Occasionally, the Doctor drops in – when he’s avoiding his destiny, it’s an ideal place to get some perspective. Only this time he’s already there from several lives earlier, so when dimension barriers break down, his past and present collide.

And when the Daleks invade and commandeer the Cathedral, two Doctors (Tom Baker and David Tennant) must unite to stop them – or face extermination twice over!

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REVIEW: “Regenerations” – A Doctor Who Charity Anthology

Doctor Who has a long history of charity anthologies. For decades, fans have combined their creativity and generosity into these anthologies, telling new stories in the Doctor Who Universe while raising money for numerous charities. The anthologies may technically be unauthorized, but they’re one of my favorite aspects of the Doctor Who fandom. Which is where Kenton Hall and Chinbeard Books’ latest anthology, Regenerations, enters. When Hall reached out to offer a copy for review, I jumped at the chance. I love Doctor Who anthologies and I love the War Doctor. And, having finished the book, it’s well worth the read. It’s a unique, clever Anthology that loving you played with Doctor Who canon while raising money for the charity “Invest in ME” – a UK-based charity that researches Myalgic Encephalomyelitis. (4 out of 5 wands.)

(NOTE: The publisher provided an advanced copy in exchange for a fair review. All thoughts are my own.)

Regenerations edited by Kenton Hall
The Time Lord formerly known as the Doctor has been fighting the Time War for as long as he can recall. His previous lives — all those triumphs and tragedies — have been boxed up and filed away, too painful to revisit. That is until something — or someone — begins tugging at the thread of the Doctor’s past. As familiar stories twist and shift, threatening the stability of the universe itself, the reluctant Warrior finds himself with only one option. He has to save the Doctor. 

A charitable anthology of twisted tales, raising money for Invest In ME .

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REVIEW: “Doctor Who – The 13th Doctor, Volume 4: A Tale of Two Time Lords”

There will always be something devilishly fun about multi-Doctor stories. I don’t know if it’s the knowledge that, in-universe, they’re just not supposed to happen or if it’s the joy of witnessing multiple incarnations of the Doctor interacting with each other at the same time. Whatever it is, it’s fun to witness. So, the moment I heard that Titan Comics’ ongoing 13th Doctor line would feature an arc where the 13th Doctor, Yaz, Graham, and Ryan meet up with the 10th Doctor and Martha Jones during the events of Blink, I was super excited. It sounded like a bucket and a half of fun. And, having read the arc, it was exactly as much fun as I’d have liked – though, as always, I wish it was a bit longer. (4.5 out of 5 wands.)

(NOTE: There may be mild spoilers for A Tale of Two Time Lords ahead.)

Doctor Who: A Tale of Two Time Lords (written by Jody Houser, illustrated by Roberta Ingranata)
The Thirteenth Doctor is back with her friends – Yaz, Ryan and Graham – in a brand new time-travelling adventure. This time she faces the horrific Weeping Angels – who else can help her out but one of her previous incarnations: the Tenth Doctor himself! Landing in the swinging 60s, the Thirteenth Doctor and fam are stranded in the middle of a territorial battle between the Angels and the creepy Autons, all the while having to avoid her former self and causing the universe to implode! What could go wrong?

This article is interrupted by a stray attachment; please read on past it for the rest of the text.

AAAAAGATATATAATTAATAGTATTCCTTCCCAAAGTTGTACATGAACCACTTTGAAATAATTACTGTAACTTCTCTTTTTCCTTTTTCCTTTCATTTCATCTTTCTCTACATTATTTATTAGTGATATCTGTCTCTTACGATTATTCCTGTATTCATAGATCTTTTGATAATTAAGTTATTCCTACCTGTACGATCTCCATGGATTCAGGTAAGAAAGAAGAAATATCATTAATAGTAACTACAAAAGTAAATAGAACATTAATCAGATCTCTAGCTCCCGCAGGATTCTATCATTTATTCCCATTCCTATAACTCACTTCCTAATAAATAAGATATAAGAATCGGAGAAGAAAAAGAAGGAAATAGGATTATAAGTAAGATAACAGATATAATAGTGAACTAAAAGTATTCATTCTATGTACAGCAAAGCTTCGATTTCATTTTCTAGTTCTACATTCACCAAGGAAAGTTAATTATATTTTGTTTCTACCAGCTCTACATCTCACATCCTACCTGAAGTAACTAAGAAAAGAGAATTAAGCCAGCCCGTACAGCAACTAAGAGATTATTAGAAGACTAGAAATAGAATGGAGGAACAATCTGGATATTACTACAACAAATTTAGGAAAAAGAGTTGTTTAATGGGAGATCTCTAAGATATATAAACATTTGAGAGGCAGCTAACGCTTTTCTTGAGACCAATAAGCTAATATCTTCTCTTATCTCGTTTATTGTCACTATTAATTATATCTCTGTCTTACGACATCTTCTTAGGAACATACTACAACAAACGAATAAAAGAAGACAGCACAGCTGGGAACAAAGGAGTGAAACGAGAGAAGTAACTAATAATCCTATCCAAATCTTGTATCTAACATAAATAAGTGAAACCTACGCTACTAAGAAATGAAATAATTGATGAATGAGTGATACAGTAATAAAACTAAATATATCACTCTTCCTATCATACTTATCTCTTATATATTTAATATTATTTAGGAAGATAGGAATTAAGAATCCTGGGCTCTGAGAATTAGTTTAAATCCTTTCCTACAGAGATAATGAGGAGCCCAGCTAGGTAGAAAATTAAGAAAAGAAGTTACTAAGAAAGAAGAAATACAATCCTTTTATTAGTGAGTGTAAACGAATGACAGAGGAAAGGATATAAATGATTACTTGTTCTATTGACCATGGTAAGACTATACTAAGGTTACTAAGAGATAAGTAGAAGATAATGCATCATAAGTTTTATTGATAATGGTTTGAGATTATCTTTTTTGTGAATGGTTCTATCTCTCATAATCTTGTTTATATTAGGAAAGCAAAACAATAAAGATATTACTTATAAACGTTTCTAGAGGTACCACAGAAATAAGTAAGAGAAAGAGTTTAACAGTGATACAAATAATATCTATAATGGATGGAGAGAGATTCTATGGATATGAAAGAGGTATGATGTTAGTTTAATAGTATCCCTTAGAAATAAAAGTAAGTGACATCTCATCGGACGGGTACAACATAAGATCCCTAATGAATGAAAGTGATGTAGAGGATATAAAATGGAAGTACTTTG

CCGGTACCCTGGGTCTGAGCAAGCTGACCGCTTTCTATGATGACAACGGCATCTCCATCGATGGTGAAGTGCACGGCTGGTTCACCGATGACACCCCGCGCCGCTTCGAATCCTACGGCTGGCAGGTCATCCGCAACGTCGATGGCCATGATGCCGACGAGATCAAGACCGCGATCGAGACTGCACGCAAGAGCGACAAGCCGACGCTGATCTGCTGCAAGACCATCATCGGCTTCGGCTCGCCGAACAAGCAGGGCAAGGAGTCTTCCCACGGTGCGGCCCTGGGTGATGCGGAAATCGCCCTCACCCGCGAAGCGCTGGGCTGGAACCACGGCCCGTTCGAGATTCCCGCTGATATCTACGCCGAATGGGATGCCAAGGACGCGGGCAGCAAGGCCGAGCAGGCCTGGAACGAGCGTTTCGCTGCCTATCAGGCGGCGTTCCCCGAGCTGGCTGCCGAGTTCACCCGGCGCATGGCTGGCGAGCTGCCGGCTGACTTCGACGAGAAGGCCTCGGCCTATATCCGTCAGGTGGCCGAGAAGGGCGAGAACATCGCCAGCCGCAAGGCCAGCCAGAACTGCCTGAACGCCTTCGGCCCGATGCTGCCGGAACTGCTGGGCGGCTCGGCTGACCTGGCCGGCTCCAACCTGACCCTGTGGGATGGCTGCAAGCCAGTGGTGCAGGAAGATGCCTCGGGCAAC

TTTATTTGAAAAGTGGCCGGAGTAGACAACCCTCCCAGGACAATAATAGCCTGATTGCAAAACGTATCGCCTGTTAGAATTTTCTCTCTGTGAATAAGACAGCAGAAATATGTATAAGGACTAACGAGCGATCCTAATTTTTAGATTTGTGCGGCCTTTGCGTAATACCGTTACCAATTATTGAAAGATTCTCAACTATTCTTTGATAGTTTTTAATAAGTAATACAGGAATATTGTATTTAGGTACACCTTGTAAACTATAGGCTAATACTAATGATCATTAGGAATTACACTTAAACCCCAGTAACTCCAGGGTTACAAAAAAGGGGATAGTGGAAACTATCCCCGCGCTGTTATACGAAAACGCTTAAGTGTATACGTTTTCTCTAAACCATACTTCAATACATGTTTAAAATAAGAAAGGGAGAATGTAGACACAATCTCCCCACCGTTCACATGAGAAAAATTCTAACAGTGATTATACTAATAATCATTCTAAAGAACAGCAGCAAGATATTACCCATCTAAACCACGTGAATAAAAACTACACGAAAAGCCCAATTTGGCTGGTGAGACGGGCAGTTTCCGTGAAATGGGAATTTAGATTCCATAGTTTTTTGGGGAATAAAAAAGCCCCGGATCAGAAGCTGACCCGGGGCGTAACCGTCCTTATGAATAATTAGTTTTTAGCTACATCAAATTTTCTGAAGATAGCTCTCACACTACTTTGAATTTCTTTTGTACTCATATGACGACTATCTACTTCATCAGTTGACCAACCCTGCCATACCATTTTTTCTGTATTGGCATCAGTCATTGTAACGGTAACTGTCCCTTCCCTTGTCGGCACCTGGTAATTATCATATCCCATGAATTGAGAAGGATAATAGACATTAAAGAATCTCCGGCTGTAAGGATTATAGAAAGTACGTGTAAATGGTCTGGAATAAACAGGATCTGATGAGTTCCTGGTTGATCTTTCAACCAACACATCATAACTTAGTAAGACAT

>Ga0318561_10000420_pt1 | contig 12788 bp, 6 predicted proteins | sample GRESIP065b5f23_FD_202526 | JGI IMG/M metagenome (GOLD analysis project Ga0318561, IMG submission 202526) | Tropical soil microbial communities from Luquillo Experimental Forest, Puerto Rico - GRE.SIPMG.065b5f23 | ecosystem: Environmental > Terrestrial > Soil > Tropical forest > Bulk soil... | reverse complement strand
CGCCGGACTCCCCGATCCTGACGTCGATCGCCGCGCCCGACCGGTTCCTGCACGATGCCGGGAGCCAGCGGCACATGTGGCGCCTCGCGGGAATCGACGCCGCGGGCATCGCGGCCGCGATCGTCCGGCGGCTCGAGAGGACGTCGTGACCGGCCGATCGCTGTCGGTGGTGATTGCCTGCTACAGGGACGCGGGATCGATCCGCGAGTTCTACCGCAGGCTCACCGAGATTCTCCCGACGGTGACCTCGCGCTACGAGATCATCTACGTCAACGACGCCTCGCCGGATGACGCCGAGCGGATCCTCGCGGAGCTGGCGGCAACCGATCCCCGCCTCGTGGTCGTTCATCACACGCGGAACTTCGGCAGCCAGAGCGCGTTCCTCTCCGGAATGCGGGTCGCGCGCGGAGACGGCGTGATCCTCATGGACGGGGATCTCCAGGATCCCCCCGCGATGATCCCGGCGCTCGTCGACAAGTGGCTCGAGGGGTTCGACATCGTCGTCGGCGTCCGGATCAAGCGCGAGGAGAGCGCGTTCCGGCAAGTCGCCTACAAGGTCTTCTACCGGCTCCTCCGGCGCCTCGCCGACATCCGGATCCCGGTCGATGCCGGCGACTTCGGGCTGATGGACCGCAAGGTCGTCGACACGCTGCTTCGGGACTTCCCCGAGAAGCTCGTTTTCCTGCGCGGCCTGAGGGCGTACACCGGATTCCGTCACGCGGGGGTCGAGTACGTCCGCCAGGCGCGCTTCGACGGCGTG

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REVIEW: “Doctor Who” S12E10 – The Timeless Children

1210Finales are hard to pull off. Especially ones that have as much ground to cover as this one did. Where we last left off, the Doctor (Jodie Whittaker), Ryan (Tosin Cole), and Ethan (one of the human survivors of the CyberWar, played by Matt Carver) were standing in front of the Boundary, a mysterious gateway between worlds/galaxies guarded by Ko Sharmus (Ian McElhinney), face-to-face with the Master (Sacha Dhawan) who is ready to explain what terrible secret he learned about the Time Lords caused him to destroy the planet. Meanwhile, Graham (Bradley Walsh), Yaz (Mandip Gill), Ravio (Julie Graham), and Yedlarmi (Alex Austin) were trapped on the CyberShip with Ashad/The Lone Cyberman (Patrick O’Kane) and the rest of his Cybermen Army, headed directly toward Ko Sharmus’s planet. With that in mind, The Timeless Children had a lot to tie up: it needed to reveal the secret behind the Timeless Child; it needed to reveal what Ashad’s plan was and how he would be defeated; it needed to reveal who Brendan (Evan McCabe), the mysterious man shown throughout last week’s episode, fit into everything and how the Ruth Doctor (Jo Martin) fit in with the established history of the Doctor; and, most of all, it had to be a good episode. Did The Timeless Child succeed at all of this? Yes and no. It featured a lot of answers that opened the doors to even more mysteries. It uprooted everything we thought we knew about the show before somewhat-disappointingly reverting to the usual status quo. It’s solid, but its ideas need more exploration to really land. (Full spoilers ahead!)

Season 12, Episode 10: The Timeless Children (written by Chris Chibnall, directed by Jamie Magnus Stone)
In the epic and emotional series finale, the Cybermen are on the march. As the last remaining humans are ruthlessly hunted down, Graham (Bradley Walsh), Ryan (Tosin Cole), and Yaz (Mandip Gill) face a terrifying fight to survive. Civilisations fall. Others rise anew. Lies are exposed, truths are revealed, battles are fought, and for the Doctor (Jodie Whittaker) — trapped and alone — nothing will ever be the same again.